lesliesinclair 4 years ago

        As I plan to move I'm nagged by a desire to do just this - live off the grid and grow produce too.

      • Faye Rutledge profile image

        Faye Rutledge 4 years ago from Concord VA

        I wouldn't mind living off the grid. Thanks for your visit and comment to my July 4th Party lens. Enjoy your 4th!

      • profile image

        tahirmahmood 4 years ago

        Thanks for sharing

      • MBurgess profile image

        Maria Burgess 4 years ago from Las Vegas, Nevada

        I would love to do something like this in a remote area. It may be a lot of hard work but so is living the fast pace life I have now. The difference would be fresher air among other things! Great lens!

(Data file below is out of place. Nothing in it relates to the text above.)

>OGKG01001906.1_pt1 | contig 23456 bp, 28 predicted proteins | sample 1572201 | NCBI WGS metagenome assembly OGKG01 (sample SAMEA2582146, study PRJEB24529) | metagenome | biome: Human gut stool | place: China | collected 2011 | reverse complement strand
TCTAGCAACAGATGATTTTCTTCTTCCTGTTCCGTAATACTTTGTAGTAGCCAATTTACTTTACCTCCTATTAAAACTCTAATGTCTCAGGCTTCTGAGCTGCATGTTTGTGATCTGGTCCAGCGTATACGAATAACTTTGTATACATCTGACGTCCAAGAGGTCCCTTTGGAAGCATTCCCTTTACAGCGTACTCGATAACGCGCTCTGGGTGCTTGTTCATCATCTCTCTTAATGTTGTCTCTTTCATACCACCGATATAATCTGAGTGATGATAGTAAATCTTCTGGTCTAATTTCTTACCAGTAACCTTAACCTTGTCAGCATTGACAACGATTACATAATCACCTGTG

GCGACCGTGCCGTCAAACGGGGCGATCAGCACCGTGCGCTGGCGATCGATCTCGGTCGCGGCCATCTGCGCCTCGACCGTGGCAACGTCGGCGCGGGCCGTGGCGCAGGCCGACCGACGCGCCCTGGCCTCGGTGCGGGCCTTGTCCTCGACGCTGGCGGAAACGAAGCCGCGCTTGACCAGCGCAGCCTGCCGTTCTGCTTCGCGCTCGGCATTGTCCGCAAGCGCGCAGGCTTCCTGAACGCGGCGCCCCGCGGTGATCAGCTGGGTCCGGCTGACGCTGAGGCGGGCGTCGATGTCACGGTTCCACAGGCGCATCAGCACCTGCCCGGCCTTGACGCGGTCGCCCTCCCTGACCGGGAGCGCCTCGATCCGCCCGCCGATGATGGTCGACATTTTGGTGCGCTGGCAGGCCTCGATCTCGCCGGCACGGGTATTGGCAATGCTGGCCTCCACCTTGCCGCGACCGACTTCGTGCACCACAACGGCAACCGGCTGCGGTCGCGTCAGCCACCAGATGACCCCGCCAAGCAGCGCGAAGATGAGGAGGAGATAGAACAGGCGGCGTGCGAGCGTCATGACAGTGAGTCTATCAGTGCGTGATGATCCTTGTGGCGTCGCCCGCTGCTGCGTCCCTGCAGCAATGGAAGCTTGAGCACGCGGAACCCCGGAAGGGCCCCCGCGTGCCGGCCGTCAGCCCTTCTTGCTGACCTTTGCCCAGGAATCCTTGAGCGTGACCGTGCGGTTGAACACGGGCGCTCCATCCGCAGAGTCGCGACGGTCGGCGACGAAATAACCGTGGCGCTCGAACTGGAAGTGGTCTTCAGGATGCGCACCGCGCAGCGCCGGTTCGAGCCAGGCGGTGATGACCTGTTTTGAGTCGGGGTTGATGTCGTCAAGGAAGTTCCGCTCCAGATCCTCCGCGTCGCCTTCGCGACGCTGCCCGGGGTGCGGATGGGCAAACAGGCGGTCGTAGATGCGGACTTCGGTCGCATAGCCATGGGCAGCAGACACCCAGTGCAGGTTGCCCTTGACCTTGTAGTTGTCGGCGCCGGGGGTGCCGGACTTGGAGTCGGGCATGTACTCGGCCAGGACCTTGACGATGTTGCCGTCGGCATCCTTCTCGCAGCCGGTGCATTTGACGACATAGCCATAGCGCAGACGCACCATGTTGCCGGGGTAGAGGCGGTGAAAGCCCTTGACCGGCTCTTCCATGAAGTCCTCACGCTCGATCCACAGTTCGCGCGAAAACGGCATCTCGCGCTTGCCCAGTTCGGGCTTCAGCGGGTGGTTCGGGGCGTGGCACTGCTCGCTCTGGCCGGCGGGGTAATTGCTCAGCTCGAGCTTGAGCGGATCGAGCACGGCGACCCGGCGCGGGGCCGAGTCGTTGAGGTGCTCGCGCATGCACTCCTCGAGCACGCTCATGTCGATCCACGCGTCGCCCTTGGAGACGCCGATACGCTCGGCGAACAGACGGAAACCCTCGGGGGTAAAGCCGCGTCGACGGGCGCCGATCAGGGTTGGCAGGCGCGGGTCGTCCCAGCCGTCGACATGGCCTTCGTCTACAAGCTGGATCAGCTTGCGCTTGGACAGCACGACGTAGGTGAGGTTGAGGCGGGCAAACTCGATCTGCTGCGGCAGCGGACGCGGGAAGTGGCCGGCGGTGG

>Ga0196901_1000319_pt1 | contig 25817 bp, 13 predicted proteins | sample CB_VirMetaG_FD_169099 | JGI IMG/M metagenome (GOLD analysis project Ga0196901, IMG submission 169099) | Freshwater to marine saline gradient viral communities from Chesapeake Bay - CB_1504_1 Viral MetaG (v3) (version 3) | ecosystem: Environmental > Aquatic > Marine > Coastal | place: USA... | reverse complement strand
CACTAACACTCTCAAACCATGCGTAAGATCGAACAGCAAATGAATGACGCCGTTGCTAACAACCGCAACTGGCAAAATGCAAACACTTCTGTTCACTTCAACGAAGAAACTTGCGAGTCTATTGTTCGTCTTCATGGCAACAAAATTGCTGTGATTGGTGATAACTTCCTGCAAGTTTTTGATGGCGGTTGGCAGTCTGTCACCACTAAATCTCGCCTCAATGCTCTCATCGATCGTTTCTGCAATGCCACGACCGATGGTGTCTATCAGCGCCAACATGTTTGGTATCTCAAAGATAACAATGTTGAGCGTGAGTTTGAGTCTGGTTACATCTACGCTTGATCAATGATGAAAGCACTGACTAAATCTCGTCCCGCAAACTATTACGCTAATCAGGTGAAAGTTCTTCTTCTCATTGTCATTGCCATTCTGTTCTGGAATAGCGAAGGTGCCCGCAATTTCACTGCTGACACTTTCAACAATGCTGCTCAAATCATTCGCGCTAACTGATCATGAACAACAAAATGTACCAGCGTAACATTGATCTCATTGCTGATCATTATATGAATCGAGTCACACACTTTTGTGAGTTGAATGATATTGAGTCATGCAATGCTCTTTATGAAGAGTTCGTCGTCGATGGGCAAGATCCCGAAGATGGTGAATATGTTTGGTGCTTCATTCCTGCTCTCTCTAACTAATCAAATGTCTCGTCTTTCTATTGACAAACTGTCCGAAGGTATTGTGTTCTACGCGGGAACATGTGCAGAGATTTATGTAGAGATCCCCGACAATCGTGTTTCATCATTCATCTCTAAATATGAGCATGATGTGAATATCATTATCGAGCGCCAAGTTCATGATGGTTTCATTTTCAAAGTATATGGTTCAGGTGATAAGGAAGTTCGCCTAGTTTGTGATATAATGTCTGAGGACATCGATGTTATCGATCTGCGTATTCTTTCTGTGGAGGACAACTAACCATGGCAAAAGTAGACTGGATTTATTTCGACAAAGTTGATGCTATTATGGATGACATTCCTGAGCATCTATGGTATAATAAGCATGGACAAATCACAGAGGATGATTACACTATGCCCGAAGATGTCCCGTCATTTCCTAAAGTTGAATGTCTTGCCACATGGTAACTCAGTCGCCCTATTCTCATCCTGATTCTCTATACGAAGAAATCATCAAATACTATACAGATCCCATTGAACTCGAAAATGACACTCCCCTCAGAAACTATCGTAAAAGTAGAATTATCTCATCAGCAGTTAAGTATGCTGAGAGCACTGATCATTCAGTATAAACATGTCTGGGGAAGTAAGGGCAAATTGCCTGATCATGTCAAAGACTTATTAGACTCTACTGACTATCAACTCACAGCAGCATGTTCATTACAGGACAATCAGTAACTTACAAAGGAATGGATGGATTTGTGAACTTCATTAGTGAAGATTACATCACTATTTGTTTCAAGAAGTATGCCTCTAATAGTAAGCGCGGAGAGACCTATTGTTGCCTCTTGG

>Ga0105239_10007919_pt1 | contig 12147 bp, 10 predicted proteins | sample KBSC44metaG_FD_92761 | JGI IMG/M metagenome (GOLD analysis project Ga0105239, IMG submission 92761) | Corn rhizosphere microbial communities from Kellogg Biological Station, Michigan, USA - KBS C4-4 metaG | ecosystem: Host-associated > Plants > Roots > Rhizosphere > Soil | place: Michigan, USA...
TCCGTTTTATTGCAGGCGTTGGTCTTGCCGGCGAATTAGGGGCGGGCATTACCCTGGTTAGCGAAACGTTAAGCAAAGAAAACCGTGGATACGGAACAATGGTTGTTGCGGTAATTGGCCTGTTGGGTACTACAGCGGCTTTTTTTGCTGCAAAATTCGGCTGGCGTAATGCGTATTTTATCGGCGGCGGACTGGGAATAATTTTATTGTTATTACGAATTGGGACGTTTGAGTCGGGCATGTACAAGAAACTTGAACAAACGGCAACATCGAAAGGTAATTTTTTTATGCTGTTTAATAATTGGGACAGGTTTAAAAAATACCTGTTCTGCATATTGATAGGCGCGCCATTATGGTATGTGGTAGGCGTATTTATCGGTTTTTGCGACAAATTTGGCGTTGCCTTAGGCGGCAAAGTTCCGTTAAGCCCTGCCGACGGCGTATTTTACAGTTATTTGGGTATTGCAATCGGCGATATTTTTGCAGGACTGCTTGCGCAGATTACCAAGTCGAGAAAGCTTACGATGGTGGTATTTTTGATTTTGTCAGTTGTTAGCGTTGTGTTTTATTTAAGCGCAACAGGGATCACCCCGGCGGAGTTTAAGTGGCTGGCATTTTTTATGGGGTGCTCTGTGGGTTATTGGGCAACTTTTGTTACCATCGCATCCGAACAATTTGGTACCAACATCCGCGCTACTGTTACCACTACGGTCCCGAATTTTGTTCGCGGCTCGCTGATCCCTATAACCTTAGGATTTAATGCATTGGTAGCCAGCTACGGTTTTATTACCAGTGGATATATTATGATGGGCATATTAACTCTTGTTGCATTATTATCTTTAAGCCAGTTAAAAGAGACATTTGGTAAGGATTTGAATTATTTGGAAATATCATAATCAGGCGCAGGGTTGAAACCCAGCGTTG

• shewins profile image

        shewins 4 years ago

        I lived without electricity throughout my 20s. It really was more because it wasn't available where I lived than anything else. Solar panels were very expensive back then, the only electric appliance I had was a small battery operated TV. It worked off a car battery that was swapped out every other day to be charged up in the car. I may be moving back there, if I do I'll be using solar and/or wind power.

      • Cynthia Haltom profile image

        Cynthia Haltom 4 years ago from Diamondhead

        I walk to the beat of a different drummer.

      • LiteraryMind profile image

        Ellen Gregory 4 years ago from Connecticut, USA

        It's nice to live off the grid a little and simplify life. I don't think I am ready to give up electricity although I would love to. It bothers me that utilities are monopolies and the consumer is at their mercy. Still they are a necessary evil.

      • Dee Gallemore profile image

        Dee Gallemore 4 years ago